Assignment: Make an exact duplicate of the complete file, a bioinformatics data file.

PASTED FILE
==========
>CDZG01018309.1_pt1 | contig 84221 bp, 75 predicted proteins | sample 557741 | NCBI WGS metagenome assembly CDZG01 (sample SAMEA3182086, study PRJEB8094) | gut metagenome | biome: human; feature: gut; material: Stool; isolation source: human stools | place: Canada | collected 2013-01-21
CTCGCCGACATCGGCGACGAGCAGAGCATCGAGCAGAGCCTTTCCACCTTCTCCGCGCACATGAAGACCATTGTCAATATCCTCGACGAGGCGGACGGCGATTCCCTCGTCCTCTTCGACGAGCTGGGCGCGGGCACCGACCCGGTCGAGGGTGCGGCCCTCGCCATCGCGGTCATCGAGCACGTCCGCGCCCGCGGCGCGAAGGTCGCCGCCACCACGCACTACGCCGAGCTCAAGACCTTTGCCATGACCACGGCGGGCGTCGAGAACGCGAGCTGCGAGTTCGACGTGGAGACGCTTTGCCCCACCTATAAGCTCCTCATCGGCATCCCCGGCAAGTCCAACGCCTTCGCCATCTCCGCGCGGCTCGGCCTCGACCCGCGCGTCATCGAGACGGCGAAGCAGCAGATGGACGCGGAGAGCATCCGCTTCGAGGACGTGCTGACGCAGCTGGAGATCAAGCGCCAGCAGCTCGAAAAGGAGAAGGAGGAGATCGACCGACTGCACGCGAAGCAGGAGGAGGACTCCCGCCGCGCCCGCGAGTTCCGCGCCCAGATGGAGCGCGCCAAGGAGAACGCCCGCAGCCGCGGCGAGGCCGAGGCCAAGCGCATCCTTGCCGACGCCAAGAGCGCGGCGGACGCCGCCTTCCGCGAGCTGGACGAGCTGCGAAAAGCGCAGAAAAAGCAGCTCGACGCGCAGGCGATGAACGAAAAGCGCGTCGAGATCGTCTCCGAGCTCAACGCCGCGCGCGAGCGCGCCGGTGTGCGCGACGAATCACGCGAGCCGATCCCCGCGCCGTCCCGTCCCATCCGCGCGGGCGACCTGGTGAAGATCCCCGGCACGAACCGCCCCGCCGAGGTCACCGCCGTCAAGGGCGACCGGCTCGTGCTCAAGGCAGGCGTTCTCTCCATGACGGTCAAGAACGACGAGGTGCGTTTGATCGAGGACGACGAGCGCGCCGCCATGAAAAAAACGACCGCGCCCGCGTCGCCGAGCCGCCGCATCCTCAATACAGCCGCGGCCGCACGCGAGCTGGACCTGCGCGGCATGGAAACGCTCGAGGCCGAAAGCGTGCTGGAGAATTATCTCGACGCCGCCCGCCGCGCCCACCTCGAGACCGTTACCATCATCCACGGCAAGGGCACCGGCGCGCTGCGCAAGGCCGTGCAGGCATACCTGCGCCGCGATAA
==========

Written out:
>CDZG01018309.1_pt1 | contig 84221 bp, 75 predicted proteins | sample 557741 | NCBI WGS metagenome assembly CDZG01 (sample SAMEA3182086, study PRJEB8094) | gut metagenome | biome: human; feature: gut; material: Stool; isolation source: human stools | place: Canada | collected 2013-01-21
CTCGCCGACATCGGCGACGAGCAGAGCATCGAGCAGAGCCTTTCCACCTTCTCCGCGCACATGAAGACCATTGTCAATATCCTCGACGAGGCGGACGGCGATTCCCTCGTCCTCTTCGACGAGCTGGGCGCGGGCACCGACCCGGTCGAGGGTGCGGCCCTCGCCATCGCGGTCATCGAGCACGTCCGCGCCCGCGGCGCGAAGGTCGCCGCCACCACGCACTACGCCGAGCTCAAGACCTTTGCCATGACCACGGCGGGCGTCGAGAACGCGAGCTGCGAGTTCGACGTGGAGACGCTTTGCCCCACCTATAAGCTCCTCATCGGCATCCCCGGCAAGTCCAACGCCTTCGCCATCTCCGCGCGGCTCGGCCTCGACCCGCGCGTCATCGAGACGGCGAAGCAGCAGATGGACGCGGAGAGCATCCGCTTCGAGGACGTGCTGACGCAGCTGGAGATCAAGCGCCAGCAGCTCGAAAAGGAGAAGGAGGAGATCGACCGACTGCACGCGAAGCAGGAGGAGGACTCCCGCCGCGCCCGCGAGTTCCGCGCCCAGATGGAGCGCGCCAAGGAGAACGCCCGCAGCCGCGGCGAGGCCGAGGCCAAGCGCATCCTTGCCGACGCCAAGAGCGCGGCGGACGCCGCCTTCCGCGAGCTGGACGAGCTGCGAAAAGCGCAGAAAAAGCAGCTCGACGCGCAGGCGATGAACGAAAAGCGCGTCGAGATCGTCTCCGAGCTCAACGCCGCGCGCGAGCGCGCCGGTGTGCGCGACGAATCACGCGAGCCGATCCCCGCGCCGTCCCGTCCCATCCGCGCGGGCGACCTGGTGAAGATCCCCGGCACGAACCGCCCCGCCGAGGTCACCGCCGTCAAGGGCGACCGGCTCGTGCTCAAGGCAGGCGTTCTCTCCATGACGGTCAAGAACGACGAGGTGCGTTTGATCGAGGACGACGAGCGCGCCGCCATGAAAAAAACGACCGCGCCCGCGTCGCCGAGCCGCCGCATCCTCAATACAGCCGCGGCCGCACGCGAGCTGGACCTGCGCGGCATGGAAACGCTCGAGGCCGAAAGCGTGCTGGAGAATTATCTCGACGCCGCCCGCCGCGCCCACCTCGAGACCGTTACCATCATCCACGGCAAGGGCACCGGCGCGCTGCGCAAGGCCGTGCAGGCATACCTGCGCCGCGATAA